Vol. 168 No. #15 Archives

More Stories from the October 8, 2005 issue

  1. Physics

    Transistor laser flaunts twin talents

    A transistor that doubles as a laser can now operate at room temperature, bringing it to the verge of practical applications.

    By
  2. Brains disconnect as people sleep

    Rather than turning off completely during sleep, the brain shuts down communication among structures that make up neural networks.

    By
  3. Planetary Science

    What whacked the inner solar system?

    Planetary scientists have determined that the cavalcade of space debris that hammered the inner solar system for the first 700 million years of its existence were main-belt asteroids, not comets.

    By
  4. Flu from horses is racing among dogs

    A highly contagious influenza virus that has killed greyhounds and sickened other dogs may have first jumped to canines from a single infected horse.

    By
  5. Tech

    Humane bloodletting

    Medical researchers have designed a new lancet that dramatically reduces the pain experienced by lab mice during blood-sampling procedures.

    By
  6. Humans

    Tulane’s traveling med school

    Houston medical schools opened their facilities to a sister institution in New Orleans whose faculty and students were sent into exile by Hurricane Katrina's floodwaters.

    By
  7. Health & Medicine

    High testosterone linked to prostate cancer risk

    Men with naturally high testosterone levels face an elevated risk of prostate cancer, suggesting that men who use hormone supplements to combat age-related problems could also be in trouble.

    By
  8. Materials Science

    Carbon nanotubes get nosy

    Researchers have demonstrated that individual nanotubes, decorated with DNA, can rapidly detect a number of gases.

    By
  9. Archaeology

    Q Marks the Spot: Recent find fingers long-sought Maya city

    A hieroglyphic-covered stone panel discovered at an ancient Maya site in Guatemala last April adds weight to suspicions that the settlement was Site Q, an enigmatic city about which researchers have long speculated.

    By
  10. Killer Findings: Scientists piece together 1918-flu virus

    Two new studies shed light on the 1918-flu virus by wrapping up efforts to sequence its genome and reconstructing its genes into a living model.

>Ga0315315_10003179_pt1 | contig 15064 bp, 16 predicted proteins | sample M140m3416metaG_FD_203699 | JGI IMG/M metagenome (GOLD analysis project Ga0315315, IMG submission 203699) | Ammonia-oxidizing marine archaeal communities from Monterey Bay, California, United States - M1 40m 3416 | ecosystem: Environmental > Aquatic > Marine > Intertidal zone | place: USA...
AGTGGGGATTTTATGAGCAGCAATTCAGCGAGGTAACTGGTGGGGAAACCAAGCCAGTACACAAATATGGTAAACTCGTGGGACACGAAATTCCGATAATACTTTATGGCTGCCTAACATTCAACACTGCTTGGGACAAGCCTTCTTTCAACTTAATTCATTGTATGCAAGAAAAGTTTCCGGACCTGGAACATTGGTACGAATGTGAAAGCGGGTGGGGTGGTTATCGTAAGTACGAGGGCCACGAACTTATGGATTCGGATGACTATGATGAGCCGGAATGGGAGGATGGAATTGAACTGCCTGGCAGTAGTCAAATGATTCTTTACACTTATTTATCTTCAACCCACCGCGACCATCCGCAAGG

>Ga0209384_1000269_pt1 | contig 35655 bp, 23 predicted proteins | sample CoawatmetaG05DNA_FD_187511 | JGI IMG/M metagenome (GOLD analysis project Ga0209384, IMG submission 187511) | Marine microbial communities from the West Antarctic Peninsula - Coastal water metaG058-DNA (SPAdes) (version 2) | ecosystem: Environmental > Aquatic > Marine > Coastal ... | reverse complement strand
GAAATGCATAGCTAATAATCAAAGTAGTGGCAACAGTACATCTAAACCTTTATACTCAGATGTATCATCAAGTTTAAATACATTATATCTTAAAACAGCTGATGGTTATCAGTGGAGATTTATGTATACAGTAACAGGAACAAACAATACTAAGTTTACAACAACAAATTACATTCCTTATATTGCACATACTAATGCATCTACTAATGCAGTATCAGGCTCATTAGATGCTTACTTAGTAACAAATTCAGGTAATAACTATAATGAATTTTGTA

By
  11. Materials Science

    Heart of the Matter: Scanning scope digs deeper into microchips

    Researchers have developed a noninvasive imaging technique that lets them see deep inside a microchip.

    By
  12. Planetary Science

    Saturnian sponge

    The first close-up portrait of Saturn's icy moon Hyperion reveals a spongy-looking surface unlike that of any other known moon.

    By
  13. Humans

    Nobel prizes: The power of original thinking

    The 2005 Nobel prizes in the sciences honor a gutsy move, optical brilliance, and chemical crossovers.

    By
  14. Computing

    Untangling a Web: The Internet gets a new look

    A new mathematical model of the Internet shows that it may not be as vulnerable to centralized attacks as previous research suggested.

    By
  15. Earth

    Fertility and Pollution: Dirty air, ozone linked to sperm troubles

    Men develop lower sperm counts and produce more sperm with fragmented DNA when the air has higher levels of ozone and other pollutants.

    By
  16. Humans

    Benched Science

    As a result of three U.S. Supreme Court decisions in the 1990s, people who sue for redress from injury are now less likely to have scientific or medical evidence concerning that injury reach a jury.

    By
  17. Astronomy

    Crisis in the Cosmos?

    Baby galaxies that hail from the early history of the cosmos but are full of old stars and are nearly as massive as the Milky Way is today may challenge the standard theory of galaxy formation.

    By